The ideological goal of the “demonization” of the “communist” past of the former bureaucratic socialist states of Central and Eastern Europe is evident. But the question is why a significant part of the new political “elite” in those countries adopt a nationalist language and political orientation to legitimate the new social system ?

Maybe we can find an essential part of the answer in the deep transformation of the economic system. The end of the planned economy, the reintroduction of the private property, the privatisation of the nationalized industry and the opening of the national market to the international competition were a big shock for people of Eastern Europe. The unemployment was rise, factories were closed, the standard of living of the working class dropped. In the same time, some former bureaucrats who became the “new national bourgeoisie”, by appropriating a big part of the most profitable nationalized enterprises, needed to defend their economic interests against monopolistic economic groups from “the West”.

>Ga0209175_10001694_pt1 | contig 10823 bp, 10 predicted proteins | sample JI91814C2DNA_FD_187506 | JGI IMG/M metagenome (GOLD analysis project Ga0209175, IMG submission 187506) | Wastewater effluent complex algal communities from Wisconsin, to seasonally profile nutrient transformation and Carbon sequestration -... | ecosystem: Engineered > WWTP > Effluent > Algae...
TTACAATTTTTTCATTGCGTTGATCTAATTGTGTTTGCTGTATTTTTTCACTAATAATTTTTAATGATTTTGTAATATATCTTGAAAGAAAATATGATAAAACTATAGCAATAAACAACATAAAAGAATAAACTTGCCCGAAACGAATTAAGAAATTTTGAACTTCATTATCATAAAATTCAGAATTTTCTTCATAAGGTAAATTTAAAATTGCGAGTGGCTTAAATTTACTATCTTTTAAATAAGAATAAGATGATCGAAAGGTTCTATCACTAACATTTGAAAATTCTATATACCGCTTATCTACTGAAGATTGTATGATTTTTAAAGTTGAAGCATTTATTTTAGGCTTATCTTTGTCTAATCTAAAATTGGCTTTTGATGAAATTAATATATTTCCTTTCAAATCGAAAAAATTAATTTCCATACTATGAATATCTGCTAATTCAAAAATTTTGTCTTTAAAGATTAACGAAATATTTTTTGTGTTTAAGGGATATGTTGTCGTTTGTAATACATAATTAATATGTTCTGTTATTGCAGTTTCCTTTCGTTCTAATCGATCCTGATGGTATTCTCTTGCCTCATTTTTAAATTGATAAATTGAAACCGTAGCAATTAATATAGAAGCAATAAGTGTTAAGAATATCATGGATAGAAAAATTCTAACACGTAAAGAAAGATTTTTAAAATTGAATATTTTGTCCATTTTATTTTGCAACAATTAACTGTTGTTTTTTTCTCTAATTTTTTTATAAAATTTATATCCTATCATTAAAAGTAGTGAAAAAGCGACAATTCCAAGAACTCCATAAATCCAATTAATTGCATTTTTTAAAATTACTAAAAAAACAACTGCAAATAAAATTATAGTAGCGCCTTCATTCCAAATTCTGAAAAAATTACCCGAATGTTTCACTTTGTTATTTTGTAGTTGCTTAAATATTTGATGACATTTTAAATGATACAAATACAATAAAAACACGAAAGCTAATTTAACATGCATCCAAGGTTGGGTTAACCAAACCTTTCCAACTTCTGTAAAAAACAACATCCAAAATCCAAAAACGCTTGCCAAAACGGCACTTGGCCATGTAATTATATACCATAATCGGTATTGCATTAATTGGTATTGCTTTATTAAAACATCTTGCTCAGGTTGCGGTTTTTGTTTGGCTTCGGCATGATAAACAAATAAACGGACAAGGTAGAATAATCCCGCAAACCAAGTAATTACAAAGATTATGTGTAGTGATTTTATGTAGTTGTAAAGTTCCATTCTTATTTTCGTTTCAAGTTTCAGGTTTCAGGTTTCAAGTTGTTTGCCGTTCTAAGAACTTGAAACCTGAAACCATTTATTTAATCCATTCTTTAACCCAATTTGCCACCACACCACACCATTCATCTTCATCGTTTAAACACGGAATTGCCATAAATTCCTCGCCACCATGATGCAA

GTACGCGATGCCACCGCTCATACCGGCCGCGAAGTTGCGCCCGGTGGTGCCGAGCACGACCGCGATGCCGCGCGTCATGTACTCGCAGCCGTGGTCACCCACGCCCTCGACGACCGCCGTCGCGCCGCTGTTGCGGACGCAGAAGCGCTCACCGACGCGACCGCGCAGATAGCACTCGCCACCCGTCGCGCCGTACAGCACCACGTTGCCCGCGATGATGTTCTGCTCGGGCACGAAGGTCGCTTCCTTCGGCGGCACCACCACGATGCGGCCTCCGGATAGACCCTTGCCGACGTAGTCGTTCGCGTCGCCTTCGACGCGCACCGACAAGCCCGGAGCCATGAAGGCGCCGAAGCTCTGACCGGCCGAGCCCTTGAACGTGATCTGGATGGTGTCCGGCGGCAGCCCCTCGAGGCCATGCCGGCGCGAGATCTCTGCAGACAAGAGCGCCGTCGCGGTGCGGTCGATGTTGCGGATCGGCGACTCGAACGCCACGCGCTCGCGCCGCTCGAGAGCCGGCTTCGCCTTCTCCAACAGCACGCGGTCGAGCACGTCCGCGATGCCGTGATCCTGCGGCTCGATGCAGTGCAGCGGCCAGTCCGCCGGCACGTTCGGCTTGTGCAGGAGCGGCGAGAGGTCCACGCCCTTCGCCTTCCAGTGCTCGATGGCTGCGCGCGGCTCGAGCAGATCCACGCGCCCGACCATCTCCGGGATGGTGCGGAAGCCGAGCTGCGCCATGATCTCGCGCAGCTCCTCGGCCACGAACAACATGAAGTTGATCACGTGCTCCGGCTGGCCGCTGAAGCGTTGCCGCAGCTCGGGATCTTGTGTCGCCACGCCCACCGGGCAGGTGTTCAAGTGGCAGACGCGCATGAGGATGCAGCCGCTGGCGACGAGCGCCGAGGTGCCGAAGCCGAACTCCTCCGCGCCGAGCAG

It’s like that that the defense of “neo-bourgeoisie” economic interests was transformed in the defense of “national interests”. In this way, “global capitalism”, “internationalist Bolshevism” and “anti-national” elements into the country were the cause of the unemployment, of the misery, of the decline of the national industry, etc.

The project of those political tendencies to resolve the question of the “national suffering” is the utopian and reactionary construction of a “national capitalism”. The sense of the “national revisionism” of the past is to legitimate this project. But for the working class there is no “national salvation” without questioning class oppression, without questioning national oppression against the “national minorities”, without questioning capitalism. So, in this context of historical lies, we can agree with Gramsci’s sentence : “To tell the truth is revolutionary” !